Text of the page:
First Principles, on the Web
In uncertain times, it can be helpful to return to first principles. Harvard scholars do so in all political and social weathers, of course, sometimes through interesting collaborative ventures. Two of note bear in diverse ways on ethical conduct and on human rights, respectively.
The University Center for Ethics and the Professions was established in 1986perhaps the first of the current "interfaculty initiatives"to extend discussion of ethical issues from the realms of philosophy and theology to the practical concerns of public life. The center (www.ethics.harvard.edu) functions as a clearinghouse to bring together faculty members from Harvard and elsewhere to teach about and conduct research on ethical issues in public and professional life; offers academic fellowships; sponsors speeches and symposiums on subjects from stem cells and cloning to civil liberties and academic freedom; disseminates information on ethics-related courses; and, in general, connects people who want to discuss scholarship bearing on ethical issues across Harvard's schools.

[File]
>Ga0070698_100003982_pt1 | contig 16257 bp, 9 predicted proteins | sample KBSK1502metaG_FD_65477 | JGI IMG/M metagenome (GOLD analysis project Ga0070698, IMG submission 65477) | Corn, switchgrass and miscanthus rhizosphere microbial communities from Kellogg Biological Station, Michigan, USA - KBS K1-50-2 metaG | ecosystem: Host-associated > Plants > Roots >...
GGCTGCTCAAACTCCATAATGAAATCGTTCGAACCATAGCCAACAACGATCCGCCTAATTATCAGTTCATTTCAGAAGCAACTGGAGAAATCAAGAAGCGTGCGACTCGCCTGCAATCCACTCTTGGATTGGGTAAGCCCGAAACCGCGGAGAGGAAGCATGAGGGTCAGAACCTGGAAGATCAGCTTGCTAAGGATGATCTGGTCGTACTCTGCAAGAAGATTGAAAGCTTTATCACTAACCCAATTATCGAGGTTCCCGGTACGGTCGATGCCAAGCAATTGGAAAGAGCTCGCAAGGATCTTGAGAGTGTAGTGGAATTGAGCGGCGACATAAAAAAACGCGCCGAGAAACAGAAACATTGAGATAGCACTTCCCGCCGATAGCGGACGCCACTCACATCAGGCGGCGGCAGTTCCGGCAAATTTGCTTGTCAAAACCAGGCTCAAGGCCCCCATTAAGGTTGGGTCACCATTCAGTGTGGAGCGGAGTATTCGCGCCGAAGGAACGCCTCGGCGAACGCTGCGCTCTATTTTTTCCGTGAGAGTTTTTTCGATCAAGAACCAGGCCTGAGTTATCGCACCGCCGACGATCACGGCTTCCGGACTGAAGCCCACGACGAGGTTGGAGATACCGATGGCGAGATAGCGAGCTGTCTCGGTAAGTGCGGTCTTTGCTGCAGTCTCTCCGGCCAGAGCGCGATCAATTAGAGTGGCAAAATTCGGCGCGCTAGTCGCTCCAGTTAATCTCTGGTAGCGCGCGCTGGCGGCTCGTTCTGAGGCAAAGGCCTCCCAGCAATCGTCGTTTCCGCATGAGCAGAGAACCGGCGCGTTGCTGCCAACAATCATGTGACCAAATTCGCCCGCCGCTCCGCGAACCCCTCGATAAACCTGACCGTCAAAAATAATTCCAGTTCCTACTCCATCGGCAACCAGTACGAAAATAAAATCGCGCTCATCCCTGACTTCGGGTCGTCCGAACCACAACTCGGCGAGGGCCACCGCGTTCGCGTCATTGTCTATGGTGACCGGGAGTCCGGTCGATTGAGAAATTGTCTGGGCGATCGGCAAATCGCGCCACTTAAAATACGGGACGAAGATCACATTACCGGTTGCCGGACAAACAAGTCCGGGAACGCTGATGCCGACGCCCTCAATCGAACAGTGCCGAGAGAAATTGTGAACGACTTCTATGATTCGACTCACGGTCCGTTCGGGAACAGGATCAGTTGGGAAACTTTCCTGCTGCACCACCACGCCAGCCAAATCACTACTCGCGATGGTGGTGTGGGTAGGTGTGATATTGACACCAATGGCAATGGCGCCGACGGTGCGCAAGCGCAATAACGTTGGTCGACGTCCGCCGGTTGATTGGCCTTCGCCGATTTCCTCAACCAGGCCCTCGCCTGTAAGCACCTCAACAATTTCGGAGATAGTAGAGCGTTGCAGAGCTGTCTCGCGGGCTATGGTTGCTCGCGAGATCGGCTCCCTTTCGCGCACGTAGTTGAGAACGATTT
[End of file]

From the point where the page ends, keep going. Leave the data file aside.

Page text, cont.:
Similarly, the University Committee on Human Rights Studies (www.humanrights.harvard.edu) acts as a faculty clearinghouse for research, in conjunction with human-rights programs at the schools of law, government, and public health (each of which has its own website, linked to the committee's Internet venue). The committee gathers course guides to help undergraduates examine issues such as health, development, gender, or the environment and rights issues; and works to foster student research opportunities.
These cooperative ventures mean that faculty members who have been working alone on some aspect of a problem may suddenly discover common cause with colleagues' research interests. Through the central websites, alumni can listen in on part of the conversation.